Beyond a certain point, all this becomes indistinguishable from a medieval king, who was believed to own all the land in the nation. And all of his subjects, rich or poor, held a piece of land only as a vassal of the king − and held it only so long as the king was satisfied with his vassals’ service to him. In effect, everyone except the king was a tenant, not an owner. Are we not well on our way along that road?
Some may call these developments “progressive,” but in reality they mark a regression to an earlier, less free time.
Beyond a certain point, are we not empowering the federal government to become the tyrant against whom we rebelled in 1776? Recall the words of the Declaration of Independence, which set forth our complaints against George III:

He has erected a multitude of new offices, and sent hither swarms of officers to harass our people and eat out their substance.

How, precisely, is our bloated federal government different in any significant way? If anything, it is even more intrusive than the government against which we rebelled. George III was mentally ill in his later years. But even he would never have tried to control what kind of toilets and lights people could use, much less what kind of treatments their doctors could prescribe.
Esau sold his birthright for a bowl of soup. He had contempt for his birthright, but at least he satisfied his hunger. We are selling our birthright of freedom, and we are likely to wind up poorer and hungrier as well. Before we take the king’s shilling, we should make sure the king is competent to achieve his aims − and most important, we should make sure we agree with those aims.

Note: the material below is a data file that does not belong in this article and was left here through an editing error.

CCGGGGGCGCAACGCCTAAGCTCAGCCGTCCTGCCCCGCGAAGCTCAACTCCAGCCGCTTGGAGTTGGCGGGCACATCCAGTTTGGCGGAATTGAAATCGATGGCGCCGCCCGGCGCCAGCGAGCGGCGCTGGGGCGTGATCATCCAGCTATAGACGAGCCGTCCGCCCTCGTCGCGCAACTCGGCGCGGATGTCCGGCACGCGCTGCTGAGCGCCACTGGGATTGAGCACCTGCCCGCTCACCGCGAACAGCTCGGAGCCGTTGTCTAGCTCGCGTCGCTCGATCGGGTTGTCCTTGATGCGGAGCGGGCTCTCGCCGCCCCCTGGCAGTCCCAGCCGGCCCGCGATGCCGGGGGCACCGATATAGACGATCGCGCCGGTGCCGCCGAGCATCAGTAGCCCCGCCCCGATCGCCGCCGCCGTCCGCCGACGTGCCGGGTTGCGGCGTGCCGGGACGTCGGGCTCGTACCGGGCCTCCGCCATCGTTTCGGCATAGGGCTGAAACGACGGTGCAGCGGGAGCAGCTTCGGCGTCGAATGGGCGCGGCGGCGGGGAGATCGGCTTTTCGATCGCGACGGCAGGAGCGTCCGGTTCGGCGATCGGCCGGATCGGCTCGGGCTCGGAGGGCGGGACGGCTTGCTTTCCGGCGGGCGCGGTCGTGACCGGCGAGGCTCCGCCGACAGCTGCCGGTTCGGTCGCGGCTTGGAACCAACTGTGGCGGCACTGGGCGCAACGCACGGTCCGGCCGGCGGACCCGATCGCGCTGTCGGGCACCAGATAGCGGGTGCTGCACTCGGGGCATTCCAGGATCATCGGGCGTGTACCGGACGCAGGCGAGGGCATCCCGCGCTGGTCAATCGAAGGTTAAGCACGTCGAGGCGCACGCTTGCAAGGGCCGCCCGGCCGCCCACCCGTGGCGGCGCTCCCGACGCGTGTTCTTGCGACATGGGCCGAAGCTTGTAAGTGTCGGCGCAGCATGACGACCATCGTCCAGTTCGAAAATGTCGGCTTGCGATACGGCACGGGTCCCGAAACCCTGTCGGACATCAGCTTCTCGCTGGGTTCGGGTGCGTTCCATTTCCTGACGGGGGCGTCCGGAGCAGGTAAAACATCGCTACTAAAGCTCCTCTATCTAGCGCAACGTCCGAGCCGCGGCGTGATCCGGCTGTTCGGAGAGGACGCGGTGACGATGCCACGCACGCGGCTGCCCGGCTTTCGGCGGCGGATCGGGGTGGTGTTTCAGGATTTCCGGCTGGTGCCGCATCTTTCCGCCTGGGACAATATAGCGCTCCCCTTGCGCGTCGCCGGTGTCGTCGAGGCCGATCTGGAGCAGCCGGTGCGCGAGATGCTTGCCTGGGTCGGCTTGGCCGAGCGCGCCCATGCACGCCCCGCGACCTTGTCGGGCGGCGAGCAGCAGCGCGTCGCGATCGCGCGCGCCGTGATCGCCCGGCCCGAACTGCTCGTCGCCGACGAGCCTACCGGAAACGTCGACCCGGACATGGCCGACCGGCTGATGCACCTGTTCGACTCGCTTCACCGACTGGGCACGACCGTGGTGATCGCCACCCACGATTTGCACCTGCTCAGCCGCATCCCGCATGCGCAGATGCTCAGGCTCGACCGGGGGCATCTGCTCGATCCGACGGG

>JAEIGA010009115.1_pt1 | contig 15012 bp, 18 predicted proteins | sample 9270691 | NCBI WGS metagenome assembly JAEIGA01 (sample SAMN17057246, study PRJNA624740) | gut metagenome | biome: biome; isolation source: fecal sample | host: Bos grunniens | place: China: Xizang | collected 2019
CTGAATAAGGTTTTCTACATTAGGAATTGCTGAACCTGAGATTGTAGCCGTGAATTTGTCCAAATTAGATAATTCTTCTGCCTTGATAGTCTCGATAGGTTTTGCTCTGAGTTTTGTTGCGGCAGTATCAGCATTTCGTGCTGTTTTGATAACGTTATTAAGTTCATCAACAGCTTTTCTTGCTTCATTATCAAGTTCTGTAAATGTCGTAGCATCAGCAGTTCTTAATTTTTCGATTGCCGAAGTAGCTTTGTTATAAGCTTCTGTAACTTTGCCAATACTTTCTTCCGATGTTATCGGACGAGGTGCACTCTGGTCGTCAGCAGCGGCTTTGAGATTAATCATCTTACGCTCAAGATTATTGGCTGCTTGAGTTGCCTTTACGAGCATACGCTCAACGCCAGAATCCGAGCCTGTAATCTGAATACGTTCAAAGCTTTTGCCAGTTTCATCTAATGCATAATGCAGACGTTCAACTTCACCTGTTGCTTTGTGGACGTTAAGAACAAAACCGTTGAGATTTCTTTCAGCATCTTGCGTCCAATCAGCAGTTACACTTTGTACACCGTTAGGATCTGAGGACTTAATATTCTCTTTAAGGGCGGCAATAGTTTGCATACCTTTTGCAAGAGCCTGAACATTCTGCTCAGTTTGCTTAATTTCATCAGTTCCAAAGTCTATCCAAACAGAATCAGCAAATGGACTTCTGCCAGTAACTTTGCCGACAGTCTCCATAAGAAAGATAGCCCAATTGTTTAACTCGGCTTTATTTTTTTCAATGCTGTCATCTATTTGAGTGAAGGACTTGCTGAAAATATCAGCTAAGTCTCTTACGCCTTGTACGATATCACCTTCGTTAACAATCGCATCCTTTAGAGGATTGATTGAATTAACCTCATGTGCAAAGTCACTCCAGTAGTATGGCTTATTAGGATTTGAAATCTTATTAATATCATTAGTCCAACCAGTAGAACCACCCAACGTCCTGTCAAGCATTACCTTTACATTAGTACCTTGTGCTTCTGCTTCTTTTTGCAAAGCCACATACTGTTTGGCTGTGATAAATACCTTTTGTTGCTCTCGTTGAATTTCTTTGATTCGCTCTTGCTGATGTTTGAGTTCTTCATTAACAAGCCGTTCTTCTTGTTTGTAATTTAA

But if we want to keep what is left of our freedoms, we should tell the king to keep his shilling. After all, it isn’t really the king’s shilling. The king has no shillings of his own – he got them by taxing us. In short, the king is bribing us to give up our freedoms one by one – by giving us back a few of our own shillings. How bad a deal is that?
And then we should ask ourselves why we have a king in the first place.

Contact: dstol@prodigy.net. You are welcome to publish or post these articles, provided that you cite the author and website.